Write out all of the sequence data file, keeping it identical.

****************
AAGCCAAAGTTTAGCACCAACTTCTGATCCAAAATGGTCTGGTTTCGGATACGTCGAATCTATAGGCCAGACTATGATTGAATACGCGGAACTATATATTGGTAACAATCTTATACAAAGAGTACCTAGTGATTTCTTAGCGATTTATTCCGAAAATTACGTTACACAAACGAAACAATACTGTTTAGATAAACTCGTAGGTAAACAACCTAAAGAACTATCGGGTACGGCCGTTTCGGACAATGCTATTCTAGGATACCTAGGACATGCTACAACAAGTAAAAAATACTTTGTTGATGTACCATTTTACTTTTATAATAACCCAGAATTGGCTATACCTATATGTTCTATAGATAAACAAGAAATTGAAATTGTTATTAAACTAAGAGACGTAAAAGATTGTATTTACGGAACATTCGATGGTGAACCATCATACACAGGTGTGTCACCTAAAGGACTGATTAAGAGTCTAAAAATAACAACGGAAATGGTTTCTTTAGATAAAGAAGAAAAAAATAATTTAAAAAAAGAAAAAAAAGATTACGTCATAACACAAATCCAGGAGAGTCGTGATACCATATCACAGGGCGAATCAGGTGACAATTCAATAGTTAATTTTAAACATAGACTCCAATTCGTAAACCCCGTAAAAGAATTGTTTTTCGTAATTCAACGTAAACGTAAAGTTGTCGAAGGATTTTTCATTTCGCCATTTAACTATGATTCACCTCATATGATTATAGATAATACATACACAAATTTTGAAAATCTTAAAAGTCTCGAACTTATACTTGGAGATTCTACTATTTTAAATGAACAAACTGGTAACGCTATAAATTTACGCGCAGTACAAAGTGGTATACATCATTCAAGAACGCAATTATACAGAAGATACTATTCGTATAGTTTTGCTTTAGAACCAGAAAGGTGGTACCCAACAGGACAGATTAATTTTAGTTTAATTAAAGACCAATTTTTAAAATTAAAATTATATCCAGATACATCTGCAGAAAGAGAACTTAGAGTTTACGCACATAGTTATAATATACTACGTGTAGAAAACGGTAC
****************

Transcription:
AAGCCAAAGTTTAGCACCAACTTCTGATCCAAAATGGTCTGGTTTCGGATACGTCGAATCTATAGGCCAGACTATGATTGAATACGCGGAACTATATATTGGTAACAATCTTATACAAAGAGTACCTAGTGATTTCTTAGCGATTTATTCCGAAAATTACGTTACACAAACGAAACAATACTGTTTAGATAAACTCGTAGGTAAACAACCTAAAGAACTATCGGGTACGGCCGTTTCGGACAATGCTATTCTAGGATACCTAGGACATGCTACAACAAGTAAAAAATACTTTGTTGATGTACCATTTTACTTTTATAATAACCCAGAATTGGCTATACCTATATGTTCTATAGATAAACAAGAAATTGAAATTGTTATTAAACTAAGAGACGTAAAAGATTGTATTTACGGAACATTCGATGGTGAACCATCATACACAGGTGTGTCACCTAAAGGACTGATTAAGAGTCTAAAAATAACAACGGAAATGGTTTCTTTAGATAAAGAAGAAAAAAATAATTTAAAAAAAGAAAAAAAAGATTACGTCATAACACAAATCCAGGAGAGTCGTGATACCATATCACAGGGCGAATCAGGTGACAATTCAATAGTTAATTTTAAACATAGACTCCAATTCGTAAACCCCGTAAAAGAATTGTTTTTCGTAATTCAACGTAAACGTAAAGTTGTCGAAGGATTTTTCATTTCGCCATTTAACTATGATTCACCTCATATGATTATAGATAATACATACACAAATTTTGAAAATCTTAAAAGTCTCGAACTTATACTTGGAGATTCTACTATTTTAAATGAACAAACTGGTAACGCTATAAATTTACGCGCAGTACAAAGTGGTATACATCATTCAAGAACGCAATTATACAGAAGATACTATTCGTATAGTTTTGCTTTAGAACCAGAAAGGTGGTACCCAACAGGACAGATTAATTTTAGTTTAATTAAAGACCAATTTTTAAAATTAAAATTATATCCAGATACATCTGCAGAAAGAGAACTTAGAGTTTACGCACATAGTTATAATATACTACGTGTAGAAAACGGTAC